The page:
In 2017, recreational boat and marine engine imports were up 10.9% to an all-time high of $3.2 billion.
Exports of recreational boats, which accounted for 73.4 percent of all recreational boat and engine exports, grew 9.4 percent to $1.3 billion, according to new data released by the National Marine Manufacturers Association.
Growth was led by outboard and inboard boat exports which were offset by declines in exports of sterndrive boats, rowboats/canoes and “other” boats, likely PWC.
Exports of traditional powerboats were up 17.5 percent to $803.9 million in 2017 and accounted for 62.3 percent of total boat export value, the NMMA said in the boat and engine section of its Statistical Abstract, released today.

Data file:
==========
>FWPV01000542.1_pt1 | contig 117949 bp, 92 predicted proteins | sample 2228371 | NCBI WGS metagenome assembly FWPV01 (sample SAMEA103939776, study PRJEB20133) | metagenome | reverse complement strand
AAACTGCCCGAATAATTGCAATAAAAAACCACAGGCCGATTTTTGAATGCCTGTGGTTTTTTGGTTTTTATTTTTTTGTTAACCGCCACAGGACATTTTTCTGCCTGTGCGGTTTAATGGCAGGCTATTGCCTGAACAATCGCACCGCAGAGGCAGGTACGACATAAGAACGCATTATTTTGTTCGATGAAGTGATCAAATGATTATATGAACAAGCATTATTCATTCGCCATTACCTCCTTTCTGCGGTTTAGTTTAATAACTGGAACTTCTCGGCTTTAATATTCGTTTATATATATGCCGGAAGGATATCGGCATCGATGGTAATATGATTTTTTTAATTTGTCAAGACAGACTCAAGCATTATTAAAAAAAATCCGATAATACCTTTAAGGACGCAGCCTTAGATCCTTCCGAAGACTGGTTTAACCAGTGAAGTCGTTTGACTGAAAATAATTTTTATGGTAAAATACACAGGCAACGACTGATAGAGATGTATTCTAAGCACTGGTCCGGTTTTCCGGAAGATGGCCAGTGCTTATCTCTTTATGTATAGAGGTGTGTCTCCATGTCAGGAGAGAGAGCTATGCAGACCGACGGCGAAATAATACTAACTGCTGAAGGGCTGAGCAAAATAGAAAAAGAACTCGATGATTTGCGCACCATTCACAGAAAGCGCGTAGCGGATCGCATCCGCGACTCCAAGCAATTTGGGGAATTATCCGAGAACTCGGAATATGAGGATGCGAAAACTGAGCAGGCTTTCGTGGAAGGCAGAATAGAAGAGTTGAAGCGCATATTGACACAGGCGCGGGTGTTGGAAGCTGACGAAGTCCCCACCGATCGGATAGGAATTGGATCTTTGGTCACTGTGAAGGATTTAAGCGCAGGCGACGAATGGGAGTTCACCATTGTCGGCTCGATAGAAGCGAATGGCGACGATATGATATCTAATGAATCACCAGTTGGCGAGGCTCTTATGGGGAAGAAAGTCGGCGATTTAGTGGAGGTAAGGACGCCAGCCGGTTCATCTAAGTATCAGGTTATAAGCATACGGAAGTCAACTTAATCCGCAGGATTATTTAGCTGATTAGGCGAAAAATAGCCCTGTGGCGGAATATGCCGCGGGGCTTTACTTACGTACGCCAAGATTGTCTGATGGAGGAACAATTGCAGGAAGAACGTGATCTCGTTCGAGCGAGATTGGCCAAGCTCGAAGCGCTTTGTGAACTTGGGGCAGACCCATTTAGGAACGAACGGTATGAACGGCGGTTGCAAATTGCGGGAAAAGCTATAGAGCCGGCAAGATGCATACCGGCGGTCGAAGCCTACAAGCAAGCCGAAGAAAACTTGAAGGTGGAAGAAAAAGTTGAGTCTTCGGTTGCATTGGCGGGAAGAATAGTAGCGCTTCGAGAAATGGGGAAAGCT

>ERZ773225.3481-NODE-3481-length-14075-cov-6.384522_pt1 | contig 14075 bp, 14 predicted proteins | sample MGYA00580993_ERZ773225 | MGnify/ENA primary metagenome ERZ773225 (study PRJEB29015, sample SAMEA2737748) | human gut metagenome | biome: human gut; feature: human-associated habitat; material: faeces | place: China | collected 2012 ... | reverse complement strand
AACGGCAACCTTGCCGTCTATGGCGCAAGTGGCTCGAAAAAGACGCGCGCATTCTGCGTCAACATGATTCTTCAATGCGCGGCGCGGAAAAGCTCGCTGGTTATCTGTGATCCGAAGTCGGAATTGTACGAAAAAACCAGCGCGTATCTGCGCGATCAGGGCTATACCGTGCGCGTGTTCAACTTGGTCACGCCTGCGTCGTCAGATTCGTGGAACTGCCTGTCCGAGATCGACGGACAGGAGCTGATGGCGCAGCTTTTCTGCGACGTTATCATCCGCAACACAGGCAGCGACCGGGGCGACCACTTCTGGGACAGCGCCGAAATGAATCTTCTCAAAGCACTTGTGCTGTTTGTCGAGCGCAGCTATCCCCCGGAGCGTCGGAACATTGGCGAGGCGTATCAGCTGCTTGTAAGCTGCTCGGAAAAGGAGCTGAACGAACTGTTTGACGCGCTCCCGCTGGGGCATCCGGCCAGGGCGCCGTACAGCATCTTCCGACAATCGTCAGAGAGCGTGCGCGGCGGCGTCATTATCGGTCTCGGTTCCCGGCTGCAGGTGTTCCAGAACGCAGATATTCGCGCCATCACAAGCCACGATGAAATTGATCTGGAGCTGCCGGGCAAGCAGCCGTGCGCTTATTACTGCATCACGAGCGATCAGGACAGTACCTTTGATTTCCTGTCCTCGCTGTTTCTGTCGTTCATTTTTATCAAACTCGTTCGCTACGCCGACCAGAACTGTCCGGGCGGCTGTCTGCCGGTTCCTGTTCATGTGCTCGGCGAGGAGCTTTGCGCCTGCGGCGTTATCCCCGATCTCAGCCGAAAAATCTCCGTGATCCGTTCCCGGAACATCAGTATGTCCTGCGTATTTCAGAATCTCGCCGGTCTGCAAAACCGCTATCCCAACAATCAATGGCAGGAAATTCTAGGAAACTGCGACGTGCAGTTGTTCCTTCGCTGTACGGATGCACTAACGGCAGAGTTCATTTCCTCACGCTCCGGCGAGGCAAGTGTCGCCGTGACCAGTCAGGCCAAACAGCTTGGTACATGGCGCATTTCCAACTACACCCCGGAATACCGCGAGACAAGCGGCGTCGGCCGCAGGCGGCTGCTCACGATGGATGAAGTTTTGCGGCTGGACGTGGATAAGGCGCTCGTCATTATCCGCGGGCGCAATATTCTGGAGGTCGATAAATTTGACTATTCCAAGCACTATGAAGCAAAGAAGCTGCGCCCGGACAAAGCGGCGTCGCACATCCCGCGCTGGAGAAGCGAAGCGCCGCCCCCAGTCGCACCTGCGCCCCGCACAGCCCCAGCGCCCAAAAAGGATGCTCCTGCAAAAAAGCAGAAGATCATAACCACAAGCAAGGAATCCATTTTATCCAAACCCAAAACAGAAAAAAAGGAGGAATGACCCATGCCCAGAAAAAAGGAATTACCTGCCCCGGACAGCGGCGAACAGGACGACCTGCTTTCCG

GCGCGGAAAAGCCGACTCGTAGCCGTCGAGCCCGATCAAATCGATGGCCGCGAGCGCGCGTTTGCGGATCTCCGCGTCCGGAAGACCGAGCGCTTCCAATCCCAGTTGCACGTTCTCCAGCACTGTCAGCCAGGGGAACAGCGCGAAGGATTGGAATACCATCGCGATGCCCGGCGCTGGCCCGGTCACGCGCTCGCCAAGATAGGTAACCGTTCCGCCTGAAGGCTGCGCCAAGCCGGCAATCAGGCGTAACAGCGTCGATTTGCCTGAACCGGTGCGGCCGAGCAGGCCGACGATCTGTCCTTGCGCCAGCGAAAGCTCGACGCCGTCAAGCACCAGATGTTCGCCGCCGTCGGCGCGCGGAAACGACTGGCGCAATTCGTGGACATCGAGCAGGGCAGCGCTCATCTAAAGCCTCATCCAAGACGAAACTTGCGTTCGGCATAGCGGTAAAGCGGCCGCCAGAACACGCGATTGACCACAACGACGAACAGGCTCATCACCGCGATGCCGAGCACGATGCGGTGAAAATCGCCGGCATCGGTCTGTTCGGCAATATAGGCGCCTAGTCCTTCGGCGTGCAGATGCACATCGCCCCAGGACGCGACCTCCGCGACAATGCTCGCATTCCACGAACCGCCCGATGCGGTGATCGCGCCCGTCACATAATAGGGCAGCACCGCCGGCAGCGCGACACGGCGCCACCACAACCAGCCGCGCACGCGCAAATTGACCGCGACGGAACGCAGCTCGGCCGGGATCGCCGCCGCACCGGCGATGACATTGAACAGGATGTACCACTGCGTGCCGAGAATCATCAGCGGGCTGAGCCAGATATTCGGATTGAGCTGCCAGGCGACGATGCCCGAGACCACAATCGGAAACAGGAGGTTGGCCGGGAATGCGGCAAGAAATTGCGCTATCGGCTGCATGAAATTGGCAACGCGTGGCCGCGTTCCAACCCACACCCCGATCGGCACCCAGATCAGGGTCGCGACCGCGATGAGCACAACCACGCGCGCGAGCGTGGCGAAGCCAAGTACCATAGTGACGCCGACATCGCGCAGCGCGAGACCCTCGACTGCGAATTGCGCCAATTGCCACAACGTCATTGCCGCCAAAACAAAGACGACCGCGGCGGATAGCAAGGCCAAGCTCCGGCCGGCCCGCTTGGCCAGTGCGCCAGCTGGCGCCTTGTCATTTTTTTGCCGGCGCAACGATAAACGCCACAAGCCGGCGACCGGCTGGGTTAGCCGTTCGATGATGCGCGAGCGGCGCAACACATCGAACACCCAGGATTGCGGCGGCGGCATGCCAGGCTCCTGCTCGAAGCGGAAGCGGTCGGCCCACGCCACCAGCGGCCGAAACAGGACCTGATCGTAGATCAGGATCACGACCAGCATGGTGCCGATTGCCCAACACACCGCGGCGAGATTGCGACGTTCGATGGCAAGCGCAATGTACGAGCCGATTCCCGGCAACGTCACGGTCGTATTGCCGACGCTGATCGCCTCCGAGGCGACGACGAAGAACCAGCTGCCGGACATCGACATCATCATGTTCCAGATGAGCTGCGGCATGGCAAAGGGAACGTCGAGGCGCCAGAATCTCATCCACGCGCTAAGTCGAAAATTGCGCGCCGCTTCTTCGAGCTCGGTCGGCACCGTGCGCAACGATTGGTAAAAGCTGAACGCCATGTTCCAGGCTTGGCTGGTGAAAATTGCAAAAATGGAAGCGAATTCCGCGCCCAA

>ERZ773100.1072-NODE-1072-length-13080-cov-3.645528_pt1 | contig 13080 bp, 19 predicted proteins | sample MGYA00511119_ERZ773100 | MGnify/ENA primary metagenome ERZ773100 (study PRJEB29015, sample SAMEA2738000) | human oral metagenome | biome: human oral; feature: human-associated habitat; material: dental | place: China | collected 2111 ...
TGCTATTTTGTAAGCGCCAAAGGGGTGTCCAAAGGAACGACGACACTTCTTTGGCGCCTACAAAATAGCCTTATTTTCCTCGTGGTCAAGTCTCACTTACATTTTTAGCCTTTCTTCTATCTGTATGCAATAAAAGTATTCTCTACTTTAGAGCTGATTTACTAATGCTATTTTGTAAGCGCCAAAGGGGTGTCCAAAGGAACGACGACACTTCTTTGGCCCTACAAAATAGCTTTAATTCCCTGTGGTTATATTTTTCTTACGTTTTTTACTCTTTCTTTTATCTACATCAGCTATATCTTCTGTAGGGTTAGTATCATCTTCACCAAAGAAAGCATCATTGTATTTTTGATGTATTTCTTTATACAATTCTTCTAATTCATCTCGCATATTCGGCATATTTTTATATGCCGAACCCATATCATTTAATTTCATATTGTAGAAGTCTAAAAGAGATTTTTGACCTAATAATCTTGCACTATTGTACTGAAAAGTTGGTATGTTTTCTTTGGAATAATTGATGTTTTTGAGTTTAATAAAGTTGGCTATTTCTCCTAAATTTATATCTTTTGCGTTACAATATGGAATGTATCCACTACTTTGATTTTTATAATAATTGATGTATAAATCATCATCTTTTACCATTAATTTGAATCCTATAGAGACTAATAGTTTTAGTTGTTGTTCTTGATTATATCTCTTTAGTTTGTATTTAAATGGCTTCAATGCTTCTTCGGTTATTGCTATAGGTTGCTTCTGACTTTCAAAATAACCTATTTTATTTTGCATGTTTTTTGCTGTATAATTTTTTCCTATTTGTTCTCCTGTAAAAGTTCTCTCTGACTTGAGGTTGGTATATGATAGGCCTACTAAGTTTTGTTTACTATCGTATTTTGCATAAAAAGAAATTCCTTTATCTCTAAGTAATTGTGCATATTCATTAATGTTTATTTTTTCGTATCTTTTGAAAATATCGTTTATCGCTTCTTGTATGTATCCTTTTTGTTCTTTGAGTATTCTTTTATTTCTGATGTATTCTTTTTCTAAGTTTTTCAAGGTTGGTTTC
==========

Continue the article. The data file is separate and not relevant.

That increase was due to a weaker dollar, which made U.S.-built boats more competitive abroad.
For the 10th consecutive year Western Europe and Canada ranked as the top two export trading partners — it was the third consecutive year that Canada ranked as the No. 1 exporter of U.S. boats.
The U.S. remains a net exporter of outboard boats, sterndrive boats, and smaller inboard boats.
Boat imports increased by 8.3 percent, or $144.3 million, to $1.9 billion in 2017.
Although boat and marine engine export value rose in 2017, it was still outpaced by the value of imports, resulting in a deepened trade deficit for the fifth consecutive year.